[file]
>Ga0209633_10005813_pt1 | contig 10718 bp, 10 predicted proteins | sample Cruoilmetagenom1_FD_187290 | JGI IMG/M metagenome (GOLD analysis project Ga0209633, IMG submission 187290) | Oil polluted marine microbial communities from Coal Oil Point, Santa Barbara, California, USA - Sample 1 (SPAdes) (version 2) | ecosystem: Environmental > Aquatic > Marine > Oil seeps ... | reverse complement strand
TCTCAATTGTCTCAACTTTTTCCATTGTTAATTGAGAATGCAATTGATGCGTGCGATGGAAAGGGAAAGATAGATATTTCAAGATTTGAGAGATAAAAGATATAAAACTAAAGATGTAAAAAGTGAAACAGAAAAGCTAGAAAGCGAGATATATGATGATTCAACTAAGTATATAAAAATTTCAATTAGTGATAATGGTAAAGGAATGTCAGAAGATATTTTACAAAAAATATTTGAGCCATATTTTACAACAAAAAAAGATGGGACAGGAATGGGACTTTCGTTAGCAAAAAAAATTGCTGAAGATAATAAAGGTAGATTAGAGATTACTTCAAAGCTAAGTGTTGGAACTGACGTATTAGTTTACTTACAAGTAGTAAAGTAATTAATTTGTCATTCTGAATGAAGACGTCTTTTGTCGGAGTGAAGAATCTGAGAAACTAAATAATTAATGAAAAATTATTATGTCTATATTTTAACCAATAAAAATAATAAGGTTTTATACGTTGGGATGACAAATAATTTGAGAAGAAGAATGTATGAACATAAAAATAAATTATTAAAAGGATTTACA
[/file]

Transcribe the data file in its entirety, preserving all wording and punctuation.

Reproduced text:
>Ga0209633_10005813_pt1 | contig 10718 bp, 10 predicted proteins | sample Cruoilmetagenom1_FD_187290 | JGI IMG/M metagenome (GOLD analysis project Ga0209633, IMG submission 187290) | Oil polluted marine microbial communities from Coal Oil Point, Santa Barbara, California, USA - Sample 1 (SPAdes) (version 2) | ecosystem: Environmental > Aquatic > Marine > Oil seeps ... | reverse complement strand
TCTCAATTGTCTCAACTTTTTCCATTGTTAATTGAGAATGCAATTGATGCGTGCGATGGAAAGGGAAAGATAGATATTTCAAGATTTGAGAGATAAAAGATATAAAACTAAAGATGTAAAAAGTGAAACAGAAAAGCTAGAAAGCGAGATATATGATGATTCAACTAAGTATATAAAAATTTCAATTAGTGATAATGGTAAAGGAATGTCAGAAGATATTTTACAAAAAATATTTGAGCCATATTTTACAACAAAAAAAGATGGGACAGGAATGGGACTTTCGTTAGCAAAAAAAATTGCTGAAGATAATAAAGGTAGATTAGAGATTACTTCAAAGCTAAGTGTTGGAACTGACGTATTAGTTTACTTACAAGTAGTAAAGTAATTAATTTGTCATTCTGAATGAAGACGTCTTTTGTCGGAGTGAAGAATCTGAGAAACTAAATAATTAATGAAAAATTATTATGTCTATATTTTAACCAATAAAAATAATAAGGTTTTATACGTTGGGATGACAAATAATTTGAGAAGAAGAATGTATGAACATAAAAATAAATTATTAAAAGGATTTACA